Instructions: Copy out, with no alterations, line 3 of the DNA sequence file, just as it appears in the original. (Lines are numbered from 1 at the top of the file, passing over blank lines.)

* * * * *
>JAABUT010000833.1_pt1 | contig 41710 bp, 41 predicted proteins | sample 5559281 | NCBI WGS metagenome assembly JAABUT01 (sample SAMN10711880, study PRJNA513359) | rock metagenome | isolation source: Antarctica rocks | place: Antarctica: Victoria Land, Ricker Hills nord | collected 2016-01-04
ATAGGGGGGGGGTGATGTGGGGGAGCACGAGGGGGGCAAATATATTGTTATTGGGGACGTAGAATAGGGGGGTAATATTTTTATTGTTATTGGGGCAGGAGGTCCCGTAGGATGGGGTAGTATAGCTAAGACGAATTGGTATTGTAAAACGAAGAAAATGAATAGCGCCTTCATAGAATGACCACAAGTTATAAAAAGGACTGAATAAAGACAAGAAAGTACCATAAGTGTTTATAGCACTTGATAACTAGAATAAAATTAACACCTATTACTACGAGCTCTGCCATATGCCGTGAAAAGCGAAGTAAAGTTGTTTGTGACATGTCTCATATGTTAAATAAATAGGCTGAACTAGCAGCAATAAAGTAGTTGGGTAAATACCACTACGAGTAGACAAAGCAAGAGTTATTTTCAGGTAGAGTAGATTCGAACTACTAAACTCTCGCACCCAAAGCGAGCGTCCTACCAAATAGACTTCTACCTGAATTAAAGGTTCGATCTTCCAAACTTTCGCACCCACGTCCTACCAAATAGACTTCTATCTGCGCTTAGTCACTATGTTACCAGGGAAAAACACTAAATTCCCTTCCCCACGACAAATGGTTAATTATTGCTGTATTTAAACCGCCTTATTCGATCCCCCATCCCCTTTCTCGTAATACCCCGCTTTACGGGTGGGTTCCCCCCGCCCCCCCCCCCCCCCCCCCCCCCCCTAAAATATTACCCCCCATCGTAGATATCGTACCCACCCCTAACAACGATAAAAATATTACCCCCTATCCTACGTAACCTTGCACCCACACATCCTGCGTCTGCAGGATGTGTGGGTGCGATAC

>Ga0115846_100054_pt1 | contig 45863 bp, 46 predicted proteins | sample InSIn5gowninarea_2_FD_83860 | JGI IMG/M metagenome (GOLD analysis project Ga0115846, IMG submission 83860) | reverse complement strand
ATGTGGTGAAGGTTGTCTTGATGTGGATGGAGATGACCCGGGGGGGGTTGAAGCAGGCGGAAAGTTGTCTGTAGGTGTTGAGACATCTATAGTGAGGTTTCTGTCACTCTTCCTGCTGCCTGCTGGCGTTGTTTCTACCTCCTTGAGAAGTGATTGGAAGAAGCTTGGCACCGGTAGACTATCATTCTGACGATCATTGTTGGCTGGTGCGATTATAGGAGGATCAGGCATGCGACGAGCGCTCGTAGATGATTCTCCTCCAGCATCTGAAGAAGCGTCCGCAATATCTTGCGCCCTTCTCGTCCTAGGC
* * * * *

>Ga0115846_100054_pt1 | contig 45863 bp, 46 predicted proteins | sample InSIn5gowninarea_2_FD_83860 | JGI IMG/M metagenome (GOLD analysis project Ga0115846, IMG submission 83860) | reverse complement strand